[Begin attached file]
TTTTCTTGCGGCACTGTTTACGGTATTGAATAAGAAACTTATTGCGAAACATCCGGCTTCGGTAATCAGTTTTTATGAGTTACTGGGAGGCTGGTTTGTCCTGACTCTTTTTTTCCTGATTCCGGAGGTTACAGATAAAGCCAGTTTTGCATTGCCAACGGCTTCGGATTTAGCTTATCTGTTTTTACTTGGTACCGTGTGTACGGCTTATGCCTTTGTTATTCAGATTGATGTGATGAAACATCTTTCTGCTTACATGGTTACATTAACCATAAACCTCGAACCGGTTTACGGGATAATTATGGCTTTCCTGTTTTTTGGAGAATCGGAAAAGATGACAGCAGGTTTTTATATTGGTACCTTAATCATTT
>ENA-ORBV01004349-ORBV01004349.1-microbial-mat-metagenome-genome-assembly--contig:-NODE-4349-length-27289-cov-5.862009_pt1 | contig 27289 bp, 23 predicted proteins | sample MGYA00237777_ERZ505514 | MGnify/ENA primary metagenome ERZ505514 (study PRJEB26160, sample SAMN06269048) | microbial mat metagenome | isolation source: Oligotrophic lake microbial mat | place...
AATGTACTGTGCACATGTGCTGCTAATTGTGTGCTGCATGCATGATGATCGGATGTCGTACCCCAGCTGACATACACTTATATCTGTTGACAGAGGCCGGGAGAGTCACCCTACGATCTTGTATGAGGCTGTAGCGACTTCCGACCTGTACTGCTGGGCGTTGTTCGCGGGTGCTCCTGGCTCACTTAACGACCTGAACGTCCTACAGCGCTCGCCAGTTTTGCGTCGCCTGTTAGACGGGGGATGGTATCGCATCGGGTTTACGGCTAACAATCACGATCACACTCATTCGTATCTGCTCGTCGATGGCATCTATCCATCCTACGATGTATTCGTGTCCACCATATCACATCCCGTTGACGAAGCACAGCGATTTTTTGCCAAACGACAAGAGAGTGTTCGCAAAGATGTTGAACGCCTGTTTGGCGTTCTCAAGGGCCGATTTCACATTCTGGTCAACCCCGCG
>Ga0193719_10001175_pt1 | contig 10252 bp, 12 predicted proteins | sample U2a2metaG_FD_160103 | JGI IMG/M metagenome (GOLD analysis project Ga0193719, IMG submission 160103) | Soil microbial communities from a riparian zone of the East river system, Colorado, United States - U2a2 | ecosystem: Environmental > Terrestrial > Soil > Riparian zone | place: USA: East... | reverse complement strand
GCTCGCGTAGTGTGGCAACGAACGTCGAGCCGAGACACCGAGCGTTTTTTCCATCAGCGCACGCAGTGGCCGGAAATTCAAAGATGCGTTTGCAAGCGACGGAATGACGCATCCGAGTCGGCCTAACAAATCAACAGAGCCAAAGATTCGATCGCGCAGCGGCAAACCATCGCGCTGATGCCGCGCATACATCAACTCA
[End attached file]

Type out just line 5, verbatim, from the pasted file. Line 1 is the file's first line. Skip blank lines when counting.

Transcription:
GCTCGCGTAGTGTGGCAACGAACGTCGAGCCGAGACACCGAGCGTTTTTTCCATCAGCGCACGCAGTGGCCGGAAATTCAAAGATGCGTTTGCAAGCGACGGAATGACGCATCCGAGTCGGCCTAACAAATCAACAGAGCCAAAGATTCGATCGCGCAGCGGCAAACCATCGCGCTGATGCCGCGCATACATCAACTCA